Department

Physical Therapy

Document Type

Article

Publication Date

2017-08-29

Abstract

As recreational running continues to gain popularity, more individuals are seeking ways to improve running performance. RunSmart is a running intervention program designed to enhance a runner’s form. In addition to correcting flaws in a runner’s form, RunSmart offers the opportunity for runners to continue a regular regimen while slowly integrating changes in form. The purpose of this case series was twofold: to determine if the RunSmart program coincides with improvements in oxygen consumption (VO2), a variable often associated with better running performance times, and to evaluate the RunSmart program in regard to enhancing gait biomechanics. Five recreational runners volunteered to participate in this program. Subjects initially reported to the clinic for an initial submaximal VO2 treadmill test and lower extremity biomechanical analysis. After the initial testing session, each subject attended one session of one-on-one individualized RunSmart instruction per week for 6 weeks. At the first RunSmart session, subjects received a biomechanical analysis to determine their foot strike pattern and areas of muscular weakness and range of motion limitations. Throughout the 6-week run-ning program, participants ran 5 days every week for predetermined times each day; 2 runs every week were designated as interval training runs. Subjects then underwent a follow-up submaximal VO2 treadmill test and lower extremity biomechanical analysis at the end of 6 weeks. Descriptive statistics were used to assess data pertaining to VO2 and biomechanical analysis and compare initial and follow-up testing sessions. Following completion of the RunSmart program, subjects demonstrated improvements in VO2 and also improved several biomechanical factors related to the lower extremity running gait. Based on the results from this case series, the RunSmart training program may have the potential to change a runner’s form and improve VO2, thus resulting in improved distance running times. However, this is speculation given the nonexperimental nature of this case series. Future research on this topic should include a greater number of participants in randomized controlled trials on injury prevention and running efficiency.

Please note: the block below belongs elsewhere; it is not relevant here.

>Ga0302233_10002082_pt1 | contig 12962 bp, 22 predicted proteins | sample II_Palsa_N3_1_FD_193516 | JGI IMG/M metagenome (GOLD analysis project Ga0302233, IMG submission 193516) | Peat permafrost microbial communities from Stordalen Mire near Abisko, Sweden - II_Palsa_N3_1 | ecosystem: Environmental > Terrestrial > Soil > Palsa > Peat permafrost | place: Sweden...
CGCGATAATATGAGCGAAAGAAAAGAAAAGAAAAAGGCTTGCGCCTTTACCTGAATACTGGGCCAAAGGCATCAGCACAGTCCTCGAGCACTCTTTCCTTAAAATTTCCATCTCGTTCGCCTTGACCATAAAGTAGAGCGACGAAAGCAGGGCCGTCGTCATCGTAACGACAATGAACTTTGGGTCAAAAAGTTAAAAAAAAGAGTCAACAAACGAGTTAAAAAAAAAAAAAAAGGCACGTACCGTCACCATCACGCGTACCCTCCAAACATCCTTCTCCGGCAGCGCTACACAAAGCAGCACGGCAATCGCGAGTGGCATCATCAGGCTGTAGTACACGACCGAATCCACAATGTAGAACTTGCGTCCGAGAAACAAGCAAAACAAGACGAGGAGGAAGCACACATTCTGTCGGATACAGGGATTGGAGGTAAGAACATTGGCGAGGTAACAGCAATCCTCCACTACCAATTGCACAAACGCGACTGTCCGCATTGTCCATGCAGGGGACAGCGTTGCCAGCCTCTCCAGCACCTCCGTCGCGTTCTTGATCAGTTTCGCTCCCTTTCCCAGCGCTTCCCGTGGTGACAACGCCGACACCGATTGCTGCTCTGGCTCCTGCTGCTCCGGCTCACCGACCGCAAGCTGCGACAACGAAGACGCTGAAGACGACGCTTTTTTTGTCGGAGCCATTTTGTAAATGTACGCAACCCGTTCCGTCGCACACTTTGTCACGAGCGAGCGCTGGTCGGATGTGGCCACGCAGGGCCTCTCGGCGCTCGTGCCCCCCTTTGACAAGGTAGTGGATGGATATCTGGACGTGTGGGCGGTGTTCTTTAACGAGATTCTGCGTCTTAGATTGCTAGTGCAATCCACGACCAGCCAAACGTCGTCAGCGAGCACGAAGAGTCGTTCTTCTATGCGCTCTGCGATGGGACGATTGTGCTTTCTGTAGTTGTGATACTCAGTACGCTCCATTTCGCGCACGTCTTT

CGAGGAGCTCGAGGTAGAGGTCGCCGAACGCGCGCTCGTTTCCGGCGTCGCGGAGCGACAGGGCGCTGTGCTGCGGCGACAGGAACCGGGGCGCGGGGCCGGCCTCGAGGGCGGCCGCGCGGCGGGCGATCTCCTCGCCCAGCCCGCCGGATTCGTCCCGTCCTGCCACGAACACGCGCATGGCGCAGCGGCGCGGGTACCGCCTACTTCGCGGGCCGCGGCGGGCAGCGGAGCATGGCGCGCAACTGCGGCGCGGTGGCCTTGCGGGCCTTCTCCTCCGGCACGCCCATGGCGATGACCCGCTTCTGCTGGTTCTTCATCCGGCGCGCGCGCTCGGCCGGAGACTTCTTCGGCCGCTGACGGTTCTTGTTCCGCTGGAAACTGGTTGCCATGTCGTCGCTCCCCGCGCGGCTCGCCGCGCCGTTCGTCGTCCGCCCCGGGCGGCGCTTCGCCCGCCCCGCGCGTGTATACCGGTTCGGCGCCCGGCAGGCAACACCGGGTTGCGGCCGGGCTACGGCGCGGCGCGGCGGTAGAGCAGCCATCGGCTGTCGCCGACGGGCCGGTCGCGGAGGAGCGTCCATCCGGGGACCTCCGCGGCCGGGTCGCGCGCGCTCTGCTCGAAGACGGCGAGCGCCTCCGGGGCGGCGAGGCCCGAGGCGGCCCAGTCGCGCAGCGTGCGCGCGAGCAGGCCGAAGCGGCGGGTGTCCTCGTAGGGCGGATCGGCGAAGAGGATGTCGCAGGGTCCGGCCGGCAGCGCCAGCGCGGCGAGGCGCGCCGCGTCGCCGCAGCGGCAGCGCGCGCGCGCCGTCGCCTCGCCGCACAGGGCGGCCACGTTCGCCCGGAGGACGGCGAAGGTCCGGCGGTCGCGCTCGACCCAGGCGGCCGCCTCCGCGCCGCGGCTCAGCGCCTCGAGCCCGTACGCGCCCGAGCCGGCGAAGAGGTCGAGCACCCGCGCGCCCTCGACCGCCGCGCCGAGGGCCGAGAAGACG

Keywords

running, oxygen consumption, biomechanics

DOI

10.12965/jer.1734994.497

Comments

This is the final published version of the article, made available under the CC BY-NC 4.0 license. https://creativecommons.org/licenses/by-nc/4.0/

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